Los Angeles – When Billy Idol hits the stage at Stubb’s at the South by Southwest Music Conference March 16 in Austin, he is sure to show some of those young whippersnappers how it’s done.
Idol’s performance is to promote his first album of original material since 1993’s “Cyberpunk.” On March 22, Sanctuary releases “Devil’s Playground.” Its first single, the “Rebel Yell”-sound-alike “Scream,” hit No. 7 on the Billboard Heritage Rock chart.
The rest of the album synthesizes Idol’s many styles, ranging from punk to rockabilly to straight-ahead pop.
For “Playground,” he reunited with longtime producer Keith Forsey. But he admits that some folks pressured him to pick a more current producer as a way “to update the story,” such as when Morrissey linked with Blink-182/Green Day producer Jerry Finn for his recent album “You Are the Quarry.”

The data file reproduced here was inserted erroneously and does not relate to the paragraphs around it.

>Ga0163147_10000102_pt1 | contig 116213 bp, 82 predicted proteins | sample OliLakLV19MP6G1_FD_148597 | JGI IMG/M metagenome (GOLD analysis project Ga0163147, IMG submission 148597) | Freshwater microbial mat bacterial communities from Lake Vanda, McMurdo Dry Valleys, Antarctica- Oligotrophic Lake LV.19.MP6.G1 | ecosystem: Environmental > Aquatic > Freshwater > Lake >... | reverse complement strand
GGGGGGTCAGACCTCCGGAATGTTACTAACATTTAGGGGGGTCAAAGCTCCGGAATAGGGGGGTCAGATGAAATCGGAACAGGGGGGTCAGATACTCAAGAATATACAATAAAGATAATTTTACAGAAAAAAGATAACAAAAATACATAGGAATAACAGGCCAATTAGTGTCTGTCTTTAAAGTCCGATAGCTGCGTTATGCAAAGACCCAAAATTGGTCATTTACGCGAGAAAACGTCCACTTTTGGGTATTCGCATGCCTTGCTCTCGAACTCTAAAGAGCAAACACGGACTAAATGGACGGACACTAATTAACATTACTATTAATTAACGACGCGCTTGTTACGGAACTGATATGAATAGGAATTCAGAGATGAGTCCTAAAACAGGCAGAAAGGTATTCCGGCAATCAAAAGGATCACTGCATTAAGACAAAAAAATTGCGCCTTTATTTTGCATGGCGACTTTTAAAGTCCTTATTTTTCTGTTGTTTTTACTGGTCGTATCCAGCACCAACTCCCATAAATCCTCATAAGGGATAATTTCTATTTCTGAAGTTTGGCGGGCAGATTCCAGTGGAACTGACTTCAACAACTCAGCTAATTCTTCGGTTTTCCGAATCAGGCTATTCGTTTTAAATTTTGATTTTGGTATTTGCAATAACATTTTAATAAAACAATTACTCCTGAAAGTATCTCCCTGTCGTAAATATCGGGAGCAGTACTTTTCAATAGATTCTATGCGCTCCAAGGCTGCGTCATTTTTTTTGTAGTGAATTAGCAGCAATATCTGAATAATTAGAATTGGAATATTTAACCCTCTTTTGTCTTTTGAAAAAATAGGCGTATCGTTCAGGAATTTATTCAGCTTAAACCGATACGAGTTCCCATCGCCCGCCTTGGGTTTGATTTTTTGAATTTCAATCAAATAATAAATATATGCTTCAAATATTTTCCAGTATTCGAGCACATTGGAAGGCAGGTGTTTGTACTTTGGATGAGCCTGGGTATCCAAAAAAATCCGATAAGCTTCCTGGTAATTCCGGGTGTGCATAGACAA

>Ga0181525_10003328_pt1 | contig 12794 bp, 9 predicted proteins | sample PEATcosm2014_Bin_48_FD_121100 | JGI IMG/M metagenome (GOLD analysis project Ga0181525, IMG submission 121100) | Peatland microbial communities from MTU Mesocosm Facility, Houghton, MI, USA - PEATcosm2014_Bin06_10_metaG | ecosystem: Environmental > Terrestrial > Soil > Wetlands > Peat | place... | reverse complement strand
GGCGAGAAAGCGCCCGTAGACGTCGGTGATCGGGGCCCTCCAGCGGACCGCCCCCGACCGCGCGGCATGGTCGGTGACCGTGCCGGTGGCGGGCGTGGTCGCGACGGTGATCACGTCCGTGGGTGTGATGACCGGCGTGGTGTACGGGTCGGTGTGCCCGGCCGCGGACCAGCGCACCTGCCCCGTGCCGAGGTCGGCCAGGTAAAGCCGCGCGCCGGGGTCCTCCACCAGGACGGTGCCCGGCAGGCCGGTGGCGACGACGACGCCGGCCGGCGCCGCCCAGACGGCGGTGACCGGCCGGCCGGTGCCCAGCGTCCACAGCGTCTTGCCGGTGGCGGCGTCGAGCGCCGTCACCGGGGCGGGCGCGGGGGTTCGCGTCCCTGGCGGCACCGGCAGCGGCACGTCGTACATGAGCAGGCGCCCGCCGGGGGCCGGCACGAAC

“I think if it works and it’s right for you, that’s fantastic, but it can be the biggest mistake of your life to get rid of a friend who’s going to have your back,” Idol says. “As far as I’m concerned, this is really our lives in this record.”
Sanctuary appealed to Idol because, unlike other label executives who, he says, kept telling him “what a Billy Idol album is, and then I’d want to punch them out,” Sanctuary head Merck Mercuriadis simply asked, “Will you make me a great Billy Idol album?”
In the intervening years since “Cyberpunk,” Idol says he had many dark days, including ones when he questioned if he would ever make another album. “That thought would go through my mind, and I didn’t want to believe it and I didn’t want to dwell on it,” he says. “I had to prove it wrong, prove it to myself. It’s been so great to show that life’s not over. I have a few more years of kicking ass.”